Suppose I want to randomly select 3 integers between 1 and 100 with replacement - for example (34, 93, 3) or (2,89,2). I want to know the probability that these 3 numbers will sum to some specified number, e.g. 50.

Since the probability of obtaining any combination of 3 numbers is equal - I know that this problem takes the general form of : Probability = number of valid ways / number of total ways.

From this post (Number of ways of choosing $m$ objects with replacement from $n$ objects), I know that the number of total ways that 3 numbers with replacement (out of 100) can be picked is : 100!/((3!) * (97!)) = 161700 ways

However, I am not sure how to calculate the total number of "valid" ways in which 3 random integers between 1-100 can sum to 50.

Had this been a simpler problem, e.g. 3 random integers (with replacement) between 1 and 10 must sum to 7 - I could have manually enumerated all "valid" ways.

But in this problem, is there some standard formula that can be used to calculate the number of "valid" ways that 3 random integers between 1 and 100 can sum to 50?

The first thought I had was to attempt to calculate this number using Markov Chains. Additionally, a Markov Chain would also allow me to find out the average number of times I would need to keep picking 3 random numbers until they summed to 100 ("mean time to absorption") - but this Markov Chain would have so many states, I would have no idea how to write the transition matrix for such a Markov Chain.

Can someone please show me how to calculate these numbers (i.e. the probability that 3 random numbers with replacement sum to 50, and the number of times 3 random numbers need to be selected with replacement until the first triplet sums to 50) - preferably using Markov Chains?


  • 1
    $\begingroup$ Are you trying to calculate ordered triplets or unordered triplets? $\endgroup$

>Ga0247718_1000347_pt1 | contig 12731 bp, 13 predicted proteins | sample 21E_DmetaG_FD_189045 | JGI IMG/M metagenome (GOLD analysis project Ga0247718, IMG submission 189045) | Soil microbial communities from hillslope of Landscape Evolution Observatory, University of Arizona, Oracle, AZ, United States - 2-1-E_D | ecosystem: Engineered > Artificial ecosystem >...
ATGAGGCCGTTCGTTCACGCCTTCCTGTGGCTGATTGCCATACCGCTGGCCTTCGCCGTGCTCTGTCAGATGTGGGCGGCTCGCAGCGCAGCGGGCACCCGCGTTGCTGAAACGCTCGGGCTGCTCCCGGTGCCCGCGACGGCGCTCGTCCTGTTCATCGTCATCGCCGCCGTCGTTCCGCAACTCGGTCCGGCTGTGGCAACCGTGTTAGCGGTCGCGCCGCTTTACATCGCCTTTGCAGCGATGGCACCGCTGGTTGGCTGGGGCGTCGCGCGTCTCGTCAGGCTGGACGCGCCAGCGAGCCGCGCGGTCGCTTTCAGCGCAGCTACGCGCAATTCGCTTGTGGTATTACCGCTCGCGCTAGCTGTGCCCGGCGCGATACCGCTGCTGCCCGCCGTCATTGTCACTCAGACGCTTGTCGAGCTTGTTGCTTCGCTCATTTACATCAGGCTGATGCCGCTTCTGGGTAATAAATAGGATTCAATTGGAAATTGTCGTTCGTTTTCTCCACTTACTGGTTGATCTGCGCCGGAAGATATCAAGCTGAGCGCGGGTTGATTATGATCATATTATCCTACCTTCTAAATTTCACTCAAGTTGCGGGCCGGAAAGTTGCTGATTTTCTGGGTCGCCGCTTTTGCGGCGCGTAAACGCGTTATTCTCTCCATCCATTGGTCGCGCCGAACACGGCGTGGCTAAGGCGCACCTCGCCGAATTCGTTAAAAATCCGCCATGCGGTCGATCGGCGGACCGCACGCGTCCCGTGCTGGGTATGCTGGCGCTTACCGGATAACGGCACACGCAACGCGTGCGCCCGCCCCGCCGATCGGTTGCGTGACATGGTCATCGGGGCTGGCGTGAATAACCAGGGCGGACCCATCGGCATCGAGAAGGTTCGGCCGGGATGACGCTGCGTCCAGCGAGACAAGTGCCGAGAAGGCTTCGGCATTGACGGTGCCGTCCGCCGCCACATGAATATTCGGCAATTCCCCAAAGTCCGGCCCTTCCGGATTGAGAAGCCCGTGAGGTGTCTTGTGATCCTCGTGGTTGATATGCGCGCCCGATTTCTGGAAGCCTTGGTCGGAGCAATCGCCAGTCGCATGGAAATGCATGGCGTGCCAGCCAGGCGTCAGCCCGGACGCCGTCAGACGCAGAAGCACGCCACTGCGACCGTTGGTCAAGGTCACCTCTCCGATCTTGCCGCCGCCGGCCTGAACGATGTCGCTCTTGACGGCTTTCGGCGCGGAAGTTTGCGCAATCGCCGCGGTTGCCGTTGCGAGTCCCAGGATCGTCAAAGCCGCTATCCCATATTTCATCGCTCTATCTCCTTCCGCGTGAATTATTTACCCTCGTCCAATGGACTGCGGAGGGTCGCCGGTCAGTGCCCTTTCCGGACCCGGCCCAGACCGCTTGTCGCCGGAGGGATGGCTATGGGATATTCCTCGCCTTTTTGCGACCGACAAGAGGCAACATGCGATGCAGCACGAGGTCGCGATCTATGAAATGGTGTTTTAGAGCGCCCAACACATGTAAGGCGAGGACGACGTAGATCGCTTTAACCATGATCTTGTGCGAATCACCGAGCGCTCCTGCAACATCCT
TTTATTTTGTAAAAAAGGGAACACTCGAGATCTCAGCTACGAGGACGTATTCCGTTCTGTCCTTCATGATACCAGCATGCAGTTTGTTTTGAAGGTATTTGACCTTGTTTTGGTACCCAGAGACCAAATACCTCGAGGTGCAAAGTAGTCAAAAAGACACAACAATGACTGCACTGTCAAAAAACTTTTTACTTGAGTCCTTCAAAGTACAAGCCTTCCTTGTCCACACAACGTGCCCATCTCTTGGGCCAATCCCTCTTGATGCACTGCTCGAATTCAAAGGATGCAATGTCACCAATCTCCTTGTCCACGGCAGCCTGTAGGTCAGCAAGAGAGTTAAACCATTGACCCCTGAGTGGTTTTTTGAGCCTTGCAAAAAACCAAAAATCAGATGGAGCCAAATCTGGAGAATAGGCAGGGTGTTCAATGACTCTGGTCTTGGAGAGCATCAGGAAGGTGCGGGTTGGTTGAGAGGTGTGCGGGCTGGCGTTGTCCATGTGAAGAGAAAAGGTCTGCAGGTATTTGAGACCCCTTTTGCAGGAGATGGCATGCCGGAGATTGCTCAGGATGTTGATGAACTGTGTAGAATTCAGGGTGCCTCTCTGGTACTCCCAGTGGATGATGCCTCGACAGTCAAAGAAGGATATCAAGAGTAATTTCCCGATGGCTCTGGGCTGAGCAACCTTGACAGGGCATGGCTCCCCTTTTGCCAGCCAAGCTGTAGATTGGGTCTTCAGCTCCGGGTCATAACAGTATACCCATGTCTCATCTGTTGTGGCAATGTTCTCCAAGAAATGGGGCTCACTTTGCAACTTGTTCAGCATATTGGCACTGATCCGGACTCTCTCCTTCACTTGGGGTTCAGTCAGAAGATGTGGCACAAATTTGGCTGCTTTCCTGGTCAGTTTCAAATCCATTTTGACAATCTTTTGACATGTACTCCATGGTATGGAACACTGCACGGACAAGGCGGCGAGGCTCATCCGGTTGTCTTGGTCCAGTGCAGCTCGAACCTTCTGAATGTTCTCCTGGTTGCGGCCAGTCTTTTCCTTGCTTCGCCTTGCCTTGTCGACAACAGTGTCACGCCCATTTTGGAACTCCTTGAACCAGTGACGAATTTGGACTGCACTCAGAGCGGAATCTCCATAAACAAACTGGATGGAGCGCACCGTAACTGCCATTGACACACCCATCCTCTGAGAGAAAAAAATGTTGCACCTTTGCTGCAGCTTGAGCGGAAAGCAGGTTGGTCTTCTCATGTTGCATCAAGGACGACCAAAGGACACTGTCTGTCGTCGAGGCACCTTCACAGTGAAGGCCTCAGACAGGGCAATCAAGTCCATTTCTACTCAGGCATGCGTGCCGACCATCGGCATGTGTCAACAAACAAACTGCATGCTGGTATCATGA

– Cathedral
    Jul 26 at 3:26
  • 1
    $\begingroup$ @ Cathedral: Thank you for your reply! I think I am interested in "unordered triplets" - i.e. (6, 74, 23) is the same as (74, 23,6). Thank you so much! $\endgroup$
    – stats_noob
    Jul 26 at 3:27
  • 5
    $\begingroup$ I think you should reword your question. As written, it sounds like "make three independent uniform draws from the first 100 integers" which is different from "draw uniformly from all unordered triples (multisets of size 3) of positive integers $\le 100$." If it is the latter you want, you also have miscalculated the denominator despite linking to the correct discussion. $\endgroup$
    – angryavian
    Jul 26 at 3:34
  • $\begingroup$ do any of you have any ideas if this question can be solved? thank you so much! $\endgroup$
    – stats_noob
    Jul 27 at 4:33
  • $\begingroup$ @stats_noob I have a way to calculate the probability that 3 random numbers sum to 50, but not using Markov Chains. I could answer if you are interested. $\endgroup$
    – Cathedral
    Jul 27 at 4:45

1 Answer 1


We can first find the number of ways of choosing $x,y,z \in \mathbb Z^+$ such that $x+y+z=50$. We evaluate this using the star-bar approach to get

$$\text{No. of ways}= {50-1\choose 3-1}={49\choose2}=1176$$

These are ordered triplets, and we can now convert them to unordered triplets.

Of these $1176$ ways, we have $24\cdot \frac {3!}{2!}=72$ in which 2 of $x,y,z$ are the same (the $24$ comes from the fact that repetition is only possible for integers between $1$ and $24$, if we go any higher we will exceed $50$ as our sum). We cannot have all 3 being the same because $50$ is not divisible by $3$.

Thus, we now have $1176-72=1104$ ordered triplets in which all 3 of $x,y,z$ are different. We simply divide by $3!$ to get $184$ unordered triplets where all 3 of $x,y,z$ are different. In total we now have $184+24=208$ unordered triplets.

The number of ways of choosing 3 unordered integers from between $1$ and $100$ with replacement is $${100+3-1\choose3}={102\choose3}=171700$$

The required probability is now

$$P(\text{sum}=50)=\frac {208}{171700}\approx0.00121$$


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